Headhunters relish jitters

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The Independent Online
THE NEWS last week that the Spanish bank Grupo Santander is to shed 60 investment banking jobs in London may have only been a small item in the financial press, but for those who work in the City it has ominous forebodings.

The bank's staff cuts, which will total about 300 globally, are the biggest reduction by a European bank during the current spell of market turmoil. There will be more to come.

Grupo Santander's most dramatic withdrawal was from Asia, a market it only entered seven months before when it bought parts of the collapsed Hong Kong investment bank, Peregrine. In a statement, the bank said the Asian equity market was "just dead".

But while the brunt of the carnage was in Asia, most City workers believe it is coming their way. According to some observers, the crisis triggered by the collapse of economies in Asia and Russia could lead to thousands of job losses over the next couple of years.

"People are certainly edgier about what the future holds than they were 10 weeks ago," said Kenneth MacLennan, head of financial services for the headhunters Korn Ferry International.

"You can't have a reduction in the market capitalisation of the financial services industry of over 40 per cent and not have a change in attitude," he said.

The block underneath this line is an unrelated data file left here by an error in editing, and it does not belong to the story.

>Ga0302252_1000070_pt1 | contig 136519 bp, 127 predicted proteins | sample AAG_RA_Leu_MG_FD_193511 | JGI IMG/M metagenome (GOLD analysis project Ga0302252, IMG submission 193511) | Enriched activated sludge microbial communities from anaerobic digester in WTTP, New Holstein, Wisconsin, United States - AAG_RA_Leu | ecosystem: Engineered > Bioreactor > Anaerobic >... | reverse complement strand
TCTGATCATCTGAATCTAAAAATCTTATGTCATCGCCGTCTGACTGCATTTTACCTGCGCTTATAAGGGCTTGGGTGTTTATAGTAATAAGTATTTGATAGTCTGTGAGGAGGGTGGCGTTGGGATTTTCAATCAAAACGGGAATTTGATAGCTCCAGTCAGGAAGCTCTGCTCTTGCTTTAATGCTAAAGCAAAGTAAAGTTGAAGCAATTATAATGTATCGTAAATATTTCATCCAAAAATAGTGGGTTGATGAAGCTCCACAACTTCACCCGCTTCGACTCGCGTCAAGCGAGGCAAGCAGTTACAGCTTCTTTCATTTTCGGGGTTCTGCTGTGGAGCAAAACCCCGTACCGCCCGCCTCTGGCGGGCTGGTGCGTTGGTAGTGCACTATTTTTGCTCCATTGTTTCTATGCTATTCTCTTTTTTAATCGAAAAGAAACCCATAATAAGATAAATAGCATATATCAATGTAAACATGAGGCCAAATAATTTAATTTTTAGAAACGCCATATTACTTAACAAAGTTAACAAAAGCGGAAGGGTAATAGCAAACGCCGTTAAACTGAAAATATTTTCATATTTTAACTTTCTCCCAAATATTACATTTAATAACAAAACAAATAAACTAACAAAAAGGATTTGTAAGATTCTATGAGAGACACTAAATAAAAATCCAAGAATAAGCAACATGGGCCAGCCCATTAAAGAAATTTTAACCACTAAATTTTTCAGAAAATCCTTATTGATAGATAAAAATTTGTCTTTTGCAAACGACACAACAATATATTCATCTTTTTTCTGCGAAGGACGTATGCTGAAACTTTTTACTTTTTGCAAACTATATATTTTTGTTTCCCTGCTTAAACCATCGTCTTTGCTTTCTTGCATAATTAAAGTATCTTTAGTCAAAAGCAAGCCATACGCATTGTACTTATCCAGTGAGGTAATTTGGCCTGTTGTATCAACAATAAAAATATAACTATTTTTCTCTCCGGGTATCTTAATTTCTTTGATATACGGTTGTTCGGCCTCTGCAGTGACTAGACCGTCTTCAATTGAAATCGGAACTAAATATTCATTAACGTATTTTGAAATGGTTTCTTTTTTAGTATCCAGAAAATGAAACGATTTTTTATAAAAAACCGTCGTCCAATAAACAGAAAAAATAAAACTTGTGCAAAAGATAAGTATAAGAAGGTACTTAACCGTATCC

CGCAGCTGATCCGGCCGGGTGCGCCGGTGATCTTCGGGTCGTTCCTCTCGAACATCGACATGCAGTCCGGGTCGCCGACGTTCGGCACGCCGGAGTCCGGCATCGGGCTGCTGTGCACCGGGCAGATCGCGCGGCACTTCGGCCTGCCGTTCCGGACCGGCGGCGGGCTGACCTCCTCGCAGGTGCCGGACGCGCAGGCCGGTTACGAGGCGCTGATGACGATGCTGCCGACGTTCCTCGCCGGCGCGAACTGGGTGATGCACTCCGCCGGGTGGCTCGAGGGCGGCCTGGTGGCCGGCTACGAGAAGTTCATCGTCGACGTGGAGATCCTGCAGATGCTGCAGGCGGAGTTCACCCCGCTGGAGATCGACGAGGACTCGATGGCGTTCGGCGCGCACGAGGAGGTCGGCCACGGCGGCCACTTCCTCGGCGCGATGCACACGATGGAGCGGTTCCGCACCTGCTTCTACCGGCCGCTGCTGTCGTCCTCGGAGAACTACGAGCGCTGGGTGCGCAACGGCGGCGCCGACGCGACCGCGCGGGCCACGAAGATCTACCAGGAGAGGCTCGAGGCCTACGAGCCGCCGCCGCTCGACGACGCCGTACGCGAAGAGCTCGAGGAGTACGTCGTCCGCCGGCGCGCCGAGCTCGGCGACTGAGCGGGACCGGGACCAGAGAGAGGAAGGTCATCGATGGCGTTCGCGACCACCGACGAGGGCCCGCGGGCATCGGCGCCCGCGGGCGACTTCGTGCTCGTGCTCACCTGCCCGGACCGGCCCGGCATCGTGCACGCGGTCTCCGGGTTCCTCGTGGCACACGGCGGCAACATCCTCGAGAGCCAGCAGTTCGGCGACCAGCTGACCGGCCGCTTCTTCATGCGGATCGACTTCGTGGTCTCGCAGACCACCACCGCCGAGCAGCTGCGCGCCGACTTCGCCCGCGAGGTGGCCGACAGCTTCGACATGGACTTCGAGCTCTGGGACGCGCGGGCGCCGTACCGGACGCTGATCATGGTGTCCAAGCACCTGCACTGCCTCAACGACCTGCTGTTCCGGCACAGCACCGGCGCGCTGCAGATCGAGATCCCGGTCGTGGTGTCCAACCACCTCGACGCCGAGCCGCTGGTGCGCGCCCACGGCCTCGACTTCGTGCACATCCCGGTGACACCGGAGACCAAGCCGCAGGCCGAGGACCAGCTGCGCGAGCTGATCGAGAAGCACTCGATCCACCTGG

"Redundancies are a very effective way of cutting expenses and appearing at the same time to be proactive about the crisis to shareholders," said another City headhunter, who did not want to be named.

The year started badly for City employment prospects when the Union Bank of Switzerland and Swiss Bank Corporation said in February that 3,000 jobs in London would be lost as a result of their multi-billion merger. The news was followed by a number of banks slashing their staff in their Asian operations as the crisis there deepened, triggering a rush of unemployed financial experts returning to the City to look for new employment. Other job losses this year include 350 at the London arm of Yamaichi, which went bankrupt last November.

As the current crisis continues to bite, headhunters say the staff most likely to be affected will be the middle-range earners because they are easier to fire than those in the top bracket, who require massive pay- offs.

Headhunters, however, see some opportunity in the new situation, as bankers, who have given up hoping for a massive bonus this year, start to scout around for more secure employment. "There will be some excellent talent on the streets very soon," said one.